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Increased Sensitivities?
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I was just wondering if folks have had the experience of, once going gluten-free, becoming aware of other food sensitivities you have, that before, when you were eating gluten, must have blunted other things. I honestly don't remember ever thinking I had any problems with ANYTHING, except maybe eating too much cheese or protein late in the evening, yet, now, two months after going gluten free, I am aware of not feeling so good after eating certain things--like sudden stomach cramps, or a tightness in my chest, or my throat getting all gummy. Did I just not notice because my body was so assaulted by gluten that these we minor in comparison (like when I had a bike wreck many years ago, I didn't notice that my wrist really hurt until all the other pains subsided), or am I really becoming more sensitive to other things?

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I was just wondering if folks have had the experience of, once going gluten-free, becoming aware of other food sensitivities you have, that before, when you were eating gluten, must have blunted other things. I honestly don't remember ever thinking I had any problems with ANYTHING, except maybe eating too much cheese or protein late in the evening, yet, now, two months after going gluten free, I am aware of not feeling so good after eating certain things--like sudden stomach cramps, or a tightness in my chest, or my throat getting all gummy. Did I just not notice because my body was so assaulted by gluten that these we minor in comparison (like when I had a bike wreck many years ago, I didn't notice that my wrist really hurt until all the other pains subsided), or am I really becoming more sensitive to other things?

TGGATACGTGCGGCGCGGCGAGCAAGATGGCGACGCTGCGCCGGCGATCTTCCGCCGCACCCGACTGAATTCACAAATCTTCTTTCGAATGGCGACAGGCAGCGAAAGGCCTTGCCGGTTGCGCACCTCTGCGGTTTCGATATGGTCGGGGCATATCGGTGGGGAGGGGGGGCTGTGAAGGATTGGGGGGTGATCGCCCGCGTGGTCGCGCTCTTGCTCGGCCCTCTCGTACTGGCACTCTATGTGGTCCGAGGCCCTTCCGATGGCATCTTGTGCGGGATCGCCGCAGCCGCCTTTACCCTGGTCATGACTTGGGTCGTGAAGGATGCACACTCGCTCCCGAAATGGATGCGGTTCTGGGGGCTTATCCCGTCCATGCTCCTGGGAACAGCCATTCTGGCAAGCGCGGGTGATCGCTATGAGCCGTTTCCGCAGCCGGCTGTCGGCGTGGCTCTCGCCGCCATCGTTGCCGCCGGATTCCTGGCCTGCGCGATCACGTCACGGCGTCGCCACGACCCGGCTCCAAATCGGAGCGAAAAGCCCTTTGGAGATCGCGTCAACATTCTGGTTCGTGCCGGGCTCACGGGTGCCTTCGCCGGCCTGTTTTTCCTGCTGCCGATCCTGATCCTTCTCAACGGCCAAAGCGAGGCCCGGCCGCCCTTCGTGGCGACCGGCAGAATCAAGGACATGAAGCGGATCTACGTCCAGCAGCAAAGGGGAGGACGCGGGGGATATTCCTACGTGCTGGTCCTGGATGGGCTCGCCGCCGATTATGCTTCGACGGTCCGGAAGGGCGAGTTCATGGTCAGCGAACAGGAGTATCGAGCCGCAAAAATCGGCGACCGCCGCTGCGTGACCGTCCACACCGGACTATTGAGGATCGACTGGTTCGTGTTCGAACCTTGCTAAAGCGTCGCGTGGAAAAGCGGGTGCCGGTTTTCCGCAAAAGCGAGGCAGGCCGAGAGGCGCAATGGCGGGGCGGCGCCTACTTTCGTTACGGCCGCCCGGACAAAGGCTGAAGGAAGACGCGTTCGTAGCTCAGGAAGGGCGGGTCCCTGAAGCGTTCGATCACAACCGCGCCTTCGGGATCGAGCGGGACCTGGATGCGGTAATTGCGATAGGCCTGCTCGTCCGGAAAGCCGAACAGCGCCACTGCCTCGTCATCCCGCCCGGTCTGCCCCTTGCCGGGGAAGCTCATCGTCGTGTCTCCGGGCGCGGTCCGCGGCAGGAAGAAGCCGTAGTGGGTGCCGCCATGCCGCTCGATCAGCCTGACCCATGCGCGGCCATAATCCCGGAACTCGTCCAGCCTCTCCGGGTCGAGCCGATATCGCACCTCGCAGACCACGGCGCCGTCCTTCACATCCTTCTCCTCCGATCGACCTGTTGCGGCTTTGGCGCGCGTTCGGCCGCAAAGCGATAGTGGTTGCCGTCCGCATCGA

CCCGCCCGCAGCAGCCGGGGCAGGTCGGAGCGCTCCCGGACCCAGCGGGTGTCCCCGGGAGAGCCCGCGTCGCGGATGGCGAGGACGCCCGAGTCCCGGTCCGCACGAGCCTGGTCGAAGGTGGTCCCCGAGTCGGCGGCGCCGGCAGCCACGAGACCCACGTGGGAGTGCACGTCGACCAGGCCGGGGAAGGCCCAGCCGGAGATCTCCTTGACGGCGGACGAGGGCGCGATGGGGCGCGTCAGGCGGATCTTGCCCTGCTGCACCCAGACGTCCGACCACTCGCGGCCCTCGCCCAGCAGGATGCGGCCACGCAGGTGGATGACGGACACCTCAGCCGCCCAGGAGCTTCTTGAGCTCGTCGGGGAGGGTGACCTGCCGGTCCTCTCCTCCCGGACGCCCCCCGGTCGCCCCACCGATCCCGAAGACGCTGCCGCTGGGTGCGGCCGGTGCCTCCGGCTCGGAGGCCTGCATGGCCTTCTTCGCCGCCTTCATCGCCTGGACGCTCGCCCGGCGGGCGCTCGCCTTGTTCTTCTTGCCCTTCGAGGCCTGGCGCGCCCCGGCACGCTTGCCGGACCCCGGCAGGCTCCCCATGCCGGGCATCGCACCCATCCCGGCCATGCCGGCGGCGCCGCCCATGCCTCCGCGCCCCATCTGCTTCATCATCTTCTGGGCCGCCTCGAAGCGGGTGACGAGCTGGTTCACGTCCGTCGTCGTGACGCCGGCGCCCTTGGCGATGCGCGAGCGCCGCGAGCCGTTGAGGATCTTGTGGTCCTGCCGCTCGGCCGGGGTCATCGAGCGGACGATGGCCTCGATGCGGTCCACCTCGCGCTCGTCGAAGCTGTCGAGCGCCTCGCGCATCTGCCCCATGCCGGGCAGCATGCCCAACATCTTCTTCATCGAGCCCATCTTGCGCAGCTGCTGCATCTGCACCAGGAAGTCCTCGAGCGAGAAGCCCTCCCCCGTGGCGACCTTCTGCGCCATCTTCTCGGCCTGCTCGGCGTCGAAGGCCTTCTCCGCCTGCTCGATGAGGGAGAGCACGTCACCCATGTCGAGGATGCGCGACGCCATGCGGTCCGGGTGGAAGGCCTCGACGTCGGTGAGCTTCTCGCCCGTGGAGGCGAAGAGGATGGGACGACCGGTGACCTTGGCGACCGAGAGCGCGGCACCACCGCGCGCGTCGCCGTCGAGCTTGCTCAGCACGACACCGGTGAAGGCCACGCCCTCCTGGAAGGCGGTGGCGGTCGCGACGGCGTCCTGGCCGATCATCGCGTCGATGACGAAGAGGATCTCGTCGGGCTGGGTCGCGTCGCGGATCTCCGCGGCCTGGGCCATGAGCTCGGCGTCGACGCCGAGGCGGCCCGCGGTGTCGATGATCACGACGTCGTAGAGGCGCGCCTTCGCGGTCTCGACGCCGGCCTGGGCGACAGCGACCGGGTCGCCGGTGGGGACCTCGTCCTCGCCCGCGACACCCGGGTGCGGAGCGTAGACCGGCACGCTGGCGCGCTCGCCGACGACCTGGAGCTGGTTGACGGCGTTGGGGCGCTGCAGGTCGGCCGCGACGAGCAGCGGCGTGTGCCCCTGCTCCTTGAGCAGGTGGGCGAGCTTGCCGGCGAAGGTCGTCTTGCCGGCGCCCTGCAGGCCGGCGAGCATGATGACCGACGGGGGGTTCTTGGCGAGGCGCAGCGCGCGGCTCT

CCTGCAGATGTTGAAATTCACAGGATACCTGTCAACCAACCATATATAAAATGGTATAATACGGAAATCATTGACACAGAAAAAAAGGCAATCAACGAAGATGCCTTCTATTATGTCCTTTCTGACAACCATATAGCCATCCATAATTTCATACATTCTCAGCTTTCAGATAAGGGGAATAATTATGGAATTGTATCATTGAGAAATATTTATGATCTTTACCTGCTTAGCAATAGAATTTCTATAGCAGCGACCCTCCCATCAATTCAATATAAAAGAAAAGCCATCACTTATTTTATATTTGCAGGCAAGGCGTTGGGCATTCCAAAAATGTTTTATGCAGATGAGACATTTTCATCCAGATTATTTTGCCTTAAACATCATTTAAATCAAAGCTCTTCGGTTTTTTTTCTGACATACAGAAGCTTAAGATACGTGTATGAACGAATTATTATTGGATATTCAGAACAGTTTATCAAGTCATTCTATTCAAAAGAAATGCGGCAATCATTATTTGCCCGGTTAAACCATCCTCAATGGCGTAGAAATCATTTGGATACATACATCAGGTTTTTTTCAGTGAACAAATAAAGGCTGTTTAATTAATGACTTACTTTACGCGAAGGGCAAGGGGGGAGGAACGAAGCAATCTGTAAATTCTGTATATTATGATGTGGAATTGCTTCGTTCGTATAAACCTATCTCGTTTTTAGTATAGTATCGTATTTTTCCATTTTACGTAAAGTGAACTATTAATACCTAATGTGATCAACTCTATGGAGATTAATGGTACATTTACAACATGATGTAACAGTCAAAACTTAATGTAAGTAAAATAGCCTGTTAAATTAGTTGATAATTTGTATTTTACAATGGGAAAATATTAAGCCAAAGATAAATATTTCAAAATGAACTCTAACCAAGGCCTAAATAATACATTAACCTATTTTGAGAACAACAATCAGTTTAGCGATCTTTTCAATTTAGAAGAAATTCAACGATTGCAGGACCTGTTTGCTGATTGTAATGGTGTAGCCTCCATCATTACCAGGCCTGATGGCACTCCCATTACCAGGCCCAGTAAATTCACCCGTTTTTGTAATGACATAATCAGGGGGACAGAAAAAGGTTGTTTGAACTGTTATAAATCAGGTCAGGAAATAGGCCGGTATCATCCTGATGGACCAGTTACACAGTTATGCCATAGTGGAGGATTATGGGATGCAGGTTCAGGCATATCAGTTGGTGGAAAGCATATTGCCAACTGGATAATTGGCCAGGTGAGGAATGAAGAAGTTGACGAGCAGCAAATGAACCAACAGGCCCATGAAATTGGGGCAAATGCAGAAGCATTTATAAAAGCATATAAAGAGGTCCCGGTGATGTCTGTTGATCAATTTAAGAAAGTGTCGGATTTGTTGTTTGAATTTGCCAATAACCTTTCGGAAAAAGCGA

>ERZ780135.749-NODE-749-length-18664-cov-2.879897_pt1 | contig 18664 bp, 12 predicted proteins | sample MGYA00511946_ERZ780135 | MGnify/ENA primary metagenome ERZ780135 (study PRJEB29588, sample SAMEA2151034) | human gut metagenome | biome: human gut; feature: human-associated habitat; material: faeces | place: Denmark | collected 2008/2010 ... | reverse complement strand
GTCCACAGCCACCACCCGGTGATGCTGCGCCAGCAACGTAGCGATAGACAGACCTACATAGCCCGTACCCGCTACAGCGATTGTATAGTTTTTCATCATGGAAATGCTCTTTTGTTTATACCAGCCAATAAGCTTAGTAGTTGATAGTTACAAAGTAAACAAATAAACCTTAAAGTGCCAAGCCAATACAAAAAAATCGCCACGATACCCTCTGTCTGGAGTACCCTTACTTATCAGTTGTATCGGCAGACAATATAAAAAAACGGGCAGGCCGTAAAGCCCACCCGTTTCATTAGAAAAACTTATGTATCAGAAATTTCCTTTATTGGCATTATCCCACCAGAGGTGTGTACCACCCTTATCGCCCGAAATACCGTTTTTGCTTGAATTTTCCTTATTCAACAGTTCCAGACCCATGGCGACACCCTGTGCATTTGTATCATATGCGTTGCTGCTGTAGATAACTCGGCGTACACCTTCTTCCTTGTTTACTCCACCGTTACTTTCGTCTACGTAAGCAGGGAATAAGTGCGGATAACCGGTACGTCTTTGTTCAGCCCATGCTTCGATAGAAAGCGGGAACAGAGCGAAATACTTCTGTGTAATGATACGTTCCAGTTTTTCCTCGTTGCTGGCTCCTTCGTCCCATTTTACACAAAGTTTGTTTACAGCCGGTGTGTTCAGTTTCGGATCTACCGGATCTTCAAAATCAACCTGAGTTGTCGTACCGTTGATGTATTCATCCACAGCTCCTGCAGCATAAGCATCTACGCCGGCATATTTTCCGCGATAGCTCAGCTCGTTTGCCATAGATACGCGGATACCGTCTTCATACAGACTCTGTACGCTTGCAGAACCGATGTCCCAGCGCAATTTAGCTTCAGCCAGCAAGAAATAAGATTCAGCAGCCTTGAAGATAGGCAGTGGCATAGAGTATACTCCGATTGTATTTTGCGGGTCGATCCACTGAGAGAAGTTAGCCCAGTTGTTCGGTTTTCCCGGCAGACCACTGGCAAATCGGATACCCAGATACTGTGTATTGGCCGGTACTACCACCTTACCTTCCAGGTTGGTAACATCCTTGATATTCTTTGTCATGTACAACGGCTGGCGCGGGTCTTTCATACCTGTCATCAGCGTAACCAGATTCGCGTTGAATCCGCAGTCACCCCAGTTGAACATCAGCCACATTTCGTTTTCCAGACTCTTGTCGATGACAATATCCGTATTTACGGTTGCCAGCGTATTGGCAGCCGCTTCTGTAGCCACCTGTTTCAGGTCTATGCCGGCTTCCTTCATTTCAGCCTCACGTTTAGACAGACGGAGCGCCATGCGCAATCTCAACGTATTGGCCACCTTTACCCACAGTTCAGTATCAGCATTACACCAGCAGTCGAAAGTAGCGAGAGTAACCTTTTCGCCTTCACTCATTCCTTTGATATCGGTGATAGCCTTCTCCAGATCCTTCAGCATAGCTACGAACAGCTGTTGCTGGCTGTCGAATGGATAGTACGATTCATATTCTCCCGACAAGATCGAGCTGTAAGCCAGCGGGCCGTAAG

It seems to be pretty common to have secondary intolerances once we are gluten-free. Dairy and soy seem to be at the top of the list?

Maybe gluten symptoms counteracted symptoms from something else, so you weren't aware?

It might also mean that you need to do more healing? With a "leaky gut" things can slip out into your blood stream and cause reactions? Once healed these reactions shouldn't happen.

If you find you start to react to things that you know you didn't have a problem with when first gluten-free, it's a good idea to get tested for a small intestine bacterial overgrowth. (SIBO) It's easy to test for and treat.

The best way to ferret out what you might be reacting to is to keep a log of all foods you eat, and note any symptoms. Many food reactions are delayed, so having a log is the best way to look back and see if there are patterns between eating certain foods and symptoms.

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